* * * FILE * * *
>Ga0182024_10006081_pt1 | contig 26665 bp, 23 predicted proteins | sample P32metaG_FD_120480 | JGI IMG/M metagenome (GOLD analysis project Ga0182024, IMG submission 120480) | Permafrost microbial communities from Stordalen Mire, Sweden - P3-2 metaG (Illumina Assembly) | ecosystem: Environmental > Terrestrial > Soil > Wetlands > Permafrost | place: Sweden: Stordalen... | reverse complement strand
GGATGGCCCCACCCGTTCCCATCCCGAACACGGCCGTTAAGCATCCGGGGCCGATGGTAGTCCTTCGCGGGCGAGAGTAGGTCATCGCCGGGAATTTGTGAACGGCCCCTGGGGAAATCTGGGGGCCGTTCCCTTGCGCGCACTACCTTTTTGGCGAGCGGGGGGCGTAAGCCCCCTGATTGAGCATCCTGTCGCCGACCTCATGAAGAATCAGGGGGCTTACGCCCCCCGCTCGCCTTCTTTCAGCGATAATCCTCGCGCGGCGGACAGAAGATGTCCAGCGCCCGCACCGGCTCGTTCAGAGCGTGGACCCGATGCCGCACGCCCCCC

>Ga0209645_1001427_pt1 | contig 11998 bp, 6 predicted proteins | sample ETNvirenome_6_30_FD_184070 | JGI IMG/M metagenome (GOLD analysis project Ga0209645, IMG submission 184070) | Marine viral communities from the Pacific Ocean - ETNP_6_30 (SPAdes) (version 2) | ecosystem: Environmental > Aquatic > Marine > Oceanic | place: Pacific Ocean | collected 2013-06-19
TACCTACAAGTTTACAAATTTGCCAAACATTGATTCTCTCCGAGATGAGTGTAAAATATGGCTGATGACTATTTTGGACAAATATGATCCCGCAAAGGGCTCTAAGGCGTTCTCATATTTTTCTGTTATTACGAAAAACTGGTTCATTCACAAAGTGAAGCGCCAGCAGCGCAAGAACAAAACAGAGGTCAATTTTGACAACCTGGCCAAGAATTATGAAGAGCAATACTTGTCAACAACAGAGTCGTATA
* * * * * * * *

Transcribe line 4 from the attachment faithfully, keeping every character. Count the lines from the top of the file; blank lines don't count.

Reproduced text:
TACCTACAAGTTTACAAATTTGCCAAACATTGATTCTCTCCGAGATGAGTGTAAAATATGGCTGATGACTATTTTGGACAAATATGATCCCGCAAAGGGCTCTAAGGCGTTCTCATATTTTTCTGTTATTACGAAAAACTGGTTCATTCACAAAGTGAAGCGCCAGCAGCGCAAGAACAAAACAGAGGTCAATTTTGACAACCTGGCCAAGAATTATGAAGAGCAATACTTGTCAACAACAGAGTCGTATA